US' Titan supercomputer will dwarf China's Tianhe-1A

Not long after the US was usurped by China as the owner of the world’s fastest supercomputer a new project titled Titan will see the country once again regain the title, barring any similar announcements overseas.

The Department of Energy has funded the building of the $100 million supercomputer that on completion will be a full eight times faster than the Tianhe-1A Chinese effort that grabbed headlines, and the top spot, back in October 2010.

Cray Computer will take on the construction of the machine that will be used to calculate complex energy systems, capable of doing 20,000 trillion calculations per seconds, or 20 petaflops, a vast increase on the 2.5 petaflops managed by the Chinese computer.

Of course to explain such large numbers there is always a mindboggling and ultimately meaningless comparison, this time courtesy of msnbc, so here goes – apparently the might of the Titan is such that it would take 120 billion people with 120 billion calculators 50 years to do what the supercomputer can in just one.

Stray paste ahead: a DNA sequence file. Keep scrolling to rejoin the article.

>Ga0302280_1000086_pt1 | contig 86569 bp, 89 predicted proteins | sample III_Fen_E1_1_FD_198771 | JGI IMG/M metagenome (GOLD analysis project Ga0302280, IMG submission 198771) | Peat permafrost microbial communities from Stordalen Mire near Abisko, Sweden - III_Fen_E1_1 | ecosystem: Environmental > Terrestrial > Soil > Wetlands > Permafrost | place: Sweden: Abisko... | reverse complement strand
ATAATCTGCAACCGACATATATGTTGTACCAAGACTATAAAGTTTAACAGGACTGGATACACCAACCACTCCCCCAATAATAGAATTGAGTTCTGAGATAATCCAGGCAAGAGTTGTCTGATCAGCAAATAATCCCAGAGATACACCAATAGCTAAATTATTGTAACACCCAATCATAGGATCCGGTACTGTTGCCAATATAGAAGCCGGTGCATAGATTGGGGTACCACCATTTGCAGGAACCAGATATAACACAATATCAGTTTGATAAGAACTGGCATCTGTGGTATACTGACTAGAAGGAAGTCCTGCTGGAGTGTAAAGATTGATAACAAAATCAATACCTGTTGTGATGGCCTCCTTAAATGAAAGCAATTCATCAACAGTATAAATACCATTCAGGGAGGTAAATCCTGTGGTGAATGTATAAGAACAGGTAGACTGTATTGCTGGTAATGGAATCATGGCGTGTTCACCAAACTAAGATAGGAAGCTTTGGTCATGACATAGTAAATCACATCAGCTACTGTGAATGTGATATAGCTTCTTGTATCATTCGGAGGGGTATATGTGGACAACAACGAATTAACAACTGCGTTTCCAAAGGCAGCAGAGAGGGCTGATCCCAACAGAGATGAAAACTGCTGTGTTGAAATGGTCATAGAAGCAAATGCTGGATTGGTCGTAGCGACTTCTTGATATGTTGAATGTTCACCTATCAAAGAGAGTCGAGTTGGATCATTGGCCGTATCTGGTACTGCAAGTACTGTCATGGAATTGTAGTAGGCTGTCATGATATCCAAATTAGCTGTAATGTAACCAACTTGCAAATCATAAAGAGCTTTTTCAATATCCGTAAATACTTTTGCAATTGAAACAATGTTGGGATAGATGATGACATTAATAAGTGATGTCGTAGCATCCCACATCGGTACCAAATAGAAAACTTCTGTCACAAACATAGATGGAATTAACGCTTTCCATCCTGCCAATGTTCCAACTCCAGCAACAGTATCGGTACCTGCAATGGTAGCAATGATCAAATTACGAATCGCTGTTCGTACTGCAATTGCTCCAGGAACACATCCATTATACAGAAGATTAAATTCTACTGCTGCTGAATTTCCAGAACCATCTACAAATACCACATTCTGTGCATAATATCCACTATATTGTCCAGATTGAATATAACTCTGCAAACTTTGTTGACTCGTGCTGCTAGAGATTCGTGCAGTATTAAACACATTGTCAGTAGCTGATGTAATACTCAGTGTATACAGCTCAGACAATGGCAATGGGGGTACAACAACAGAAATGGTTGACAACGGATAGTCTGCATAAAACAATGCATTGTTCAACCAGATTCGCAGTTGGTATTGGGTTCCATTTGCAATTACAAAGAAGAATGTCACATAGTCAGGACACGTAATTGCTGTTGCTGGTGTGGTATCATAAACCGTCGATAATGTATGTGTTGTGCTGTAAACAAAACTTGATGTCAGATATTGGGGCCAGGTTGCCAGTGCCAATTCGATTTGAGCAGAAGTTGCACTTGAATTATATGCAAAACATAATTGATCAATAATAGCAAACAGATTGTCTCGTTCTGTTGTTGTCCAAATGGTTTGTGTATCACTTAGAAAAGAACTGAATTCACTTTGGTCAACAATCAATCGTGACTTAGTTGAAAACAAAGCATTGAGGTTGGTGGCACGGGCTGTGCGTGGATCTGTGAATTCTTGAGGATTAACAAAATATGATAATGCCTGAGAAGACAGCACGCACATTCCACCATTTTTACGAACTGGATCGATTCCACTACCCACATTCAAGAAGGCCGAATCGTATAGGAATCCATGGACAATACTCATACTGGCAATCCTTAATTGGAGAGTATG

In order to combine the processing power of XT3, 4 and 5 processor boxes that will enable such powerful calculating, the computer will use the Gemini XE interconnect configured in a 3D torus topology rather than as an array.

The machine will be housed in the Oak Ridge National Laboratory in Tennessee alongside what was once the world’s fastest machine, the Jaguar, which once upon a time lead the field with 1.759 petaflops.

It is thought that the machine, which could feature a graphic display unit courtesy of Nvidia, will be ready for the first stage of its delivery at the end of the year, meaning that if there are no similar plans from the Chinese it could officially regain the crown for the US when the second stage is complete in 2012.

China meanwhile recently announced that it would begin to develop its own supercomputer processors as the competition between the two superpowers continues.